Here’s the gist: I’ve been blogging about the career-girl lifestyle for two years now and I want to start selling the products that make your work life easier and more enjoyable. Instead of going to a department store, then an office supply shop, then a home goods store, you’ll be able to make one convenient stop at my site for everything from the perfect interview outfit to pretty cases for your technology to an exercise-ball office chair.
But, before I can open the doors to this one-stop-virtual-shop filled with fabulous work fashion and office merchandise, I’ve got to actually figure out how to get started. Here are the first three steps that have gotten me to stop thinking and start doing when it comes to my business idea.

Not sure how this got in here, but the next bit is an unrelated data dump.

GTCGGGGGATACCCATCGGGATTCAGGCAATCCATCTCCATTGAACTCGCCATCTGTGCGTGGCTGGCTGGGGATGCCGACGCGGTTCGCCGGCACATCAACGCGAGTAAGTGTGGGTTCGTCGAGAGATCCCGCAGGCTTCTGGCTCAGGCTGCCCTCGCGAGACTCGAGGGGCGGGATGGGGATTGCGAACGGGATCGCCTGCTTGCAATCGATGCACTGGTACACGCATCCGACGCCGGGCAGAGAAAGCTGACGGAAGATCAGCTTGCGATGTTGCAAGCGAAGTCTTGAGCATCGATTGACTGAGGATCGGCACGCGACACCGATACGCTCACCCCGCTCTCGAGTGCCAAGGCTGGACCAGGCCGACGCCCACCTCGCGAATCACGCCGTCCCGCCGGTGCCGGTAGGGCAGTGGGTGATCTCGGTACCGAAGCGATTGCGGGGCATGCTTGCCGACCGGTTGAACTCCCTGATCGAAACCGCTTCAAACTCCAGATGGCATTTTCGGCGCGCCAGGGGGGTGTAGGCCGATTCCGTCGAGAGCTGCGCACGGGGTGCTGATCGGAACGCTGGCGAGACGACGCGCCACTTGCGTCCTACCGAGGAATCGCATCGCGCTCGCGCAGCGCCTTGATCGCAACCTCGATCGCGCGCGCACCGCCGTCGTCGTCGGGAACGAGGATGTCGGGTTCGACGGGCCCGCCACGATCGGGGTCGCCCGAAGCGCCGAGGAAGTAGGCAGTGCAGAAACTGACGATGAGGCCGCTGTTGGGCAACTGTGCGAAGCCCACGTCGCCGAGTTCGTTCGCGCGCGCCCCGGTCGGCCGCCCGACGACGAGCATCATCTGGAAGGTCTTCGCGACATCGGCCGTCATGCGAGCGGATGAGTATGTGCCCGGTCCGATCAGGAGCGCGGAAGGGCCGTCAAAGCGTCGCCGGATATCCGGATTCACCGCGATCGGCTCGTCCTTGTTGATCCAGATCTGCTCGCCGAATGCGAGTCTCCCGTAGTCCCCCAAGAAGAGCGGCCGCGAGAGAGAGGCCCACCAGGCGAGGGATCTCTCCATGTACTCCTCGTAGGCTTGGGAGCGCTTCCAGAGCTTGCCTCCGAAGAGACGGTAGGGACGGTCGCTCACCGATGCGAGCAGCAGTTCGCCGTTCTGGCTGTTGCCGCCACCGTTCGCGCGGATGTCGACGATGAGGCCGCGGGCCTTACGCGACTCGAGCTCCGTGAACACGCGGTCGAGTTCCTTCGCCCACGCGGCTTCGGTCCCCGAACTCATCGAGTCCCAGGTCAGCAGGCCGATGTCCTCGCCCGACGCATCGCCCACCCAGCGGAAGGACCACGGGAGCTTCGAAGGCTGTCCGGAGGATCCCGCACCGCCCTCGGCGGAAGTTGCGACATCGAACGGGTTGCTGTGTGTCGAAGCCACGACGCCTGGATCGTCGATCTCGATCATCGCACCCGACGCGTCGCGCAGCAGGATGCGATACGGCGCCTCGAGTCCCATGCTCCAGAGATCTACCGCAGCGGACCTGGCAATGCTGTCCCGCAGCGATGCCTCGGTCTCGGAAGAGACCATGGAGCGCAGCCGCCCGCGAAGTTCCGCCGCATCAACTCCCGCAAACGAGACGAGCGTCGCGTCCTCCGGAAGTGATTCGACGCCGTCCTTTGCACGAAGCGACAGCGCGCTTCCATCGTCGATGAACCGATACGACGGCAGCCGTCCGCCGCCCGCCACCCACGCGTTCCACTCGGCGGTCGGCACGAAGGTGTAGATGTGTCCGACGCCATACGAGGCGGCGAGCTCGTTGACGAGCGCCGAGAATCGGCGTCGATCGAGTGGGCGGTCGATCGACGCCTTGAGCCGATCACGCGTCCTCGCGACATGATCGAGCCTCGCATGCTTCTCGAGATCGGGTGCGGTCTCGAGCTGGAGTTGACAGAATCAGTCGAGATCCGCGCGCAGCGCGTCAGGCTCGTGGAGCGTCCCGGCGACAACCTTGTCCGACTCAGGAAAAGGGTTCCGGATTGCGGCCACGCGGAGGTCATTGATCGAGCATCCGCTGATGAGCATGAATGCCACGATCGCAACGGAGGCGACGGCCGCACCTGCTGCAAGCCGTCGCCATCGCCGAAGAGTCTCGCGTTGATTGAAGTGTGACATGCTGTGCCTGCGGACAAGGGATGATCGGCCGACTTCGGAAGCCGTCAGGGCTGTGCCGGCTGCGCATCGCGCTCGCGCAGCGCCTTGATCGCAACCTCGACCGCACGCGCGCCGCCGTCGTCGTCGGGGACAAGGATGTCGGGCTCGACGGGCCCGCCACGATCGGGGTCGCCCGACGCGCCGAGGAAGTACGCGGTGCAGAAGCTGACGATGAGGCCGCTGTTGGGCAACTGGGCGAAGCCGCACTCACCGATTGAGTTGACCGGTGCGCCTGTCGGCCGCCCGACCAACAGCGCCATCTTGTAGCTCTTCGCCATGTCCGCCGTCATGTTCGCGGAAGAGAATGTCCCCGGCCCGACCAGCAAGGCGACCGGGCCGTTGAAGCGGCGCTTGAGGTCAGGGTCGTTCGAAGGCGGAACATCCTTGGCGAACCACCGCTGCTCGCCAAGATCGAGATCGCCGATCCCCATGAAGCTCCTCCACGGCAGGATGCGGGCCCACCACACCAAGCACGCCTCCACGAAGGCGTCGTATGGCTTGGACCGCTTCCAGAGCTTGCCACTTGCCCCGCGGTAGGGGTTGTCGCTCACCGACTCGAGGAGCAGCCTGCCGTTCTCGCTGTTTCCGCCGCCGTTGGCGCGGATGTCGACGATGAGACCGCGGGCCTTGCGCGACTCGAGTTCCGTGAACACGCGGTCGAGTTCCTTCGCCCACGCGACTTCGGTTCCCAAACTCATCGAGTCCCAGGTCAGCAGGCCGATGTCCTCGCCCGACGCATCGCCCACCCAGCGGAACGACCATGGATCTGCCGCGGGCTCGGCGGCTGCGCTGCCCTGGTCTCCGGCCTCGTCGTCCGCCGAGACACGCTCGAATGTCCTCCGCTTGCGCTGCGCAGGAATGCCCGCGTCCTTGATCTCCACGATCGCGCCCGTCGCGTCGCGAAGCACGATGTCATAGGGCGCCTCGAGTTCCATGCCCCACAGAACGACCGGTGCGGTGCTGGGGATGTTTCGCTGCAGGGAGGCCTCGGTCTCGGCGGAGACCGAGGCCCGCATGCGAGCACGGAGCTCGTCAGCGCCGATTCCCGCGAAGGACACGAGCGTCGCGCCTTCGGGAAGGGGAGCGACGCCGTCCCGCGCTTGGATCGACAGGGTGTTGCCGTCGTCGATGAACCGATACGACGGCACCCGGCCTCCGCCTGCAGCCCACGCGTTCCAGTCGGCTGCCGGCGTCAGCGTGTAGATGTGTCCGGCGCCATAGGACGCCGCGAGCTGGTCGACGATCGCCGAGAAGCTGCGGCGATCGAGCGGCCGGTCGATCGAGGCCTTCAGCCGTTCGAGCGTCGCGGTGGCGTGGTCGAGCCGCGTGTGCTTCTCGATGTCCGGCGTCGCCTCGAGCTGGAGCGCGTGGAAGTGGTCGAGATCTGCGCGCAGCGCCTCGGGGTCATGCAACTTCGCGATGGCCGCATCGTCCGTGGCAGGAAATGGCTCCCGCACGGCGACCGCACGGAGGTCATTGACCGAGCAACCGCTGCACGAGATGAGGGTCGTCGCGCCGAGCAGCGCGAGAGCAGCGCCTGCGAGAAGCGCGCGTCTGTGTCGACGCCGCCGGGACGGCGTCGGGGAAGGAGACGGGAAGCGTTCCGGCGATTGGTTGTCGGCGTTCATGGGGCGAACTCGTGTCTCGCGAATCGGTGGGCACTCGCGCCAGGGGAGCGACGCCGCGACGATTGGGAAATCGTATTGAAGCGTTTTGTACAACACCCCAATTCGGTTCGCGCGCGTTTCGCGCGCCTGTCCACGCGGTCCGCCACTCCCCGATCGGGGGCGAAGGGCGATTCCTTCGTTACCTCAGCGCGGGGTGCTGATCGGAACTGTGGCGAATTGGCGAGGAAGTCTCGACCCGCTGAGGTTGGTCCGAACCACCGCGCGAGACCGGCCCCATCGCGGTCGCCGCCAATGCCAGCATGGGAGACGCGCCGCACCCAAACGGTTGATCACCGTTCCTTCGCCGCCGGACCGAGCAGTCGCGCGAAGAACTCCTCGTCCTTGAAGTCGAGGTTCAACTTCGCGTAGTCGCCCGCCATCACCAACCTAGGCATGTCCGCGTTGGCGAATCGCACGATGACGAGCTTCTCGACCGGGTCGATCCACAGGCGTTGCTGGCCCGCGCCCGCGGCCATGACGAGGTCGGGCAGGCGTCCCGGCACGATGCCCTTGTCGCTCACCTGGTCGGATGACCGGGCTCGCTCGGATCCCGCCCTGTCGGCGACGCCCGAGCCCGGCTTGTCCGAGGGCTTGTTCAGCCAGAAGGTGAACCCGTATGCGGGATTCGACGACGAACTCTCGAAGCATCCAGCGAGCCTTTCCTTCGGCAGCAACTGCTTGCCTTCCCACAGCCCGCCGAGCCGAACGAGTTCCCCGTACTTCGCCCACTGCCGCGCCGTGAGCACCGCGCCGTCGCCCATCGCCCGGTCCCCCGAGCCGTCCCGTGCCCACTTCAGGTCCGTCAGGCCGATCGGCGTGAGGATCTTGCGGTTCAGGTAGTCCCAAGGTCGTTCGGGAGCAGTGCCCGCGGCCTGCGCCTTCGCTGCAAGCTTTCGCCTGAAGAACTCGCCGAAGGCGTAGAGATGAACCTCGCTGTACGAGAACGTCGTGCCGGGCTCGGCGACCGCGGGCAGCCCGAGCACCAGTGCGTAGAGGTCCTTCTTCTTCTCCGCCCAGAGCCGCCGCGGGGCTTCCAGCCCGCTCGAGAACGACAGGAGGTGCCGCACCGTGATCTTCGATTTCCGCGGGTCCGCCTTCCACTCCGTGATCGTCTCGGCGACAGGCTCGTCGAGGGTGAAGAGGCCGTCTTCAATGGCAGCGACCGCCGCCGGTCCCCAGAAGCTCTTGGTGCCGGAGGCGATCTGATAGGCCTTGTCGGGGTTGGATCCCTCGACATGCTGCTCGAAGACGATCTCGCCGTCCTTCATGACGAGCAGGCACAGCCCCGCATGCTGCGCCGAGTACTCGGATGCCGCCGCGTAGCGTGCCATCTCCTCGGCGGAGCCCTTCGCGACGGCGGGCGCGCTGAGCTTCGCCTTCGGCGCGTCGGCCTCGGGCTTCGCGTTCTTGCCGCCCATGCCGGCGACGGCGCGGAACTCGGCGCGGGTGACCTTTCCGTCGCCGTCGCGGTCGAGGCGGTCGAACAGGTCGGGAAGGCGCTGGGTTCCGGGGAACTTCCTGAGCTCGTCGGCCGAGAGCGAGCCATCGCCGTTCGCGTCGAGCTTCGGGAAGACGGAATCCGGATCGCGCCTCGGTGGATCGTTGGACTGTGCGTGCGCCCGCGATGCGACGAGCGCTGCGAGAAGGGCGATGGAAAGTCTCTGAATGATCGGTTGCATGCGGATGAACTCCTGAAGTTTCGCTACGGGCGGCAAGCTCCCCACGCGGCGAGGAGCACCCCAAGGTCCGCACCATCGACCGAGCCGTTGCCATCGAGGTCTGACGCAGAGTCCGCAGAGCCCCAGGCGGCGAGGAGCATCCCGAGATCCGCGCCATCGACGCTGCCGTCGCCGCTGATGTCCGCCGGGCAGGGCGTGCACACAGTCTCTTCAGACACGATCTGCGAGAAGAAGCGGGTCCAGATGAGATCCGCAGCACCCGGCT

Get Off Facebook and Get to Work
One of the first steps in starting your business is admitting that you are, in fact, starting a business. While letting all of your Facebook friends and family know that you’ve got something in the works is good, especially since it will hold you accountable, this kind of talk is cheap.
I should know, because I talked about my idea for about a month—but didn’t make any money or advance my business in any way. I had the idea, drive, and courage to get started, but I couldn’t seem to find the time. Strangely, I found time to karaoke with friends, share Taylor Swift’s goat video on Facebook, and spend an entire day watching Season 1 of Girls while gorging on Reese’s Pieces. But, yeah, the business thing was still on the back burner.
Why? Because researching the landscape, getting to know the competition, and gathering ideas and action points to put my business plan in motion (or even find out how to properly draft one in the first place) was daunting. I kept telling myself that I’d sit down and do it all on Saturday. No wait, Sunday. Or, next Sunday—yeah, that was the day.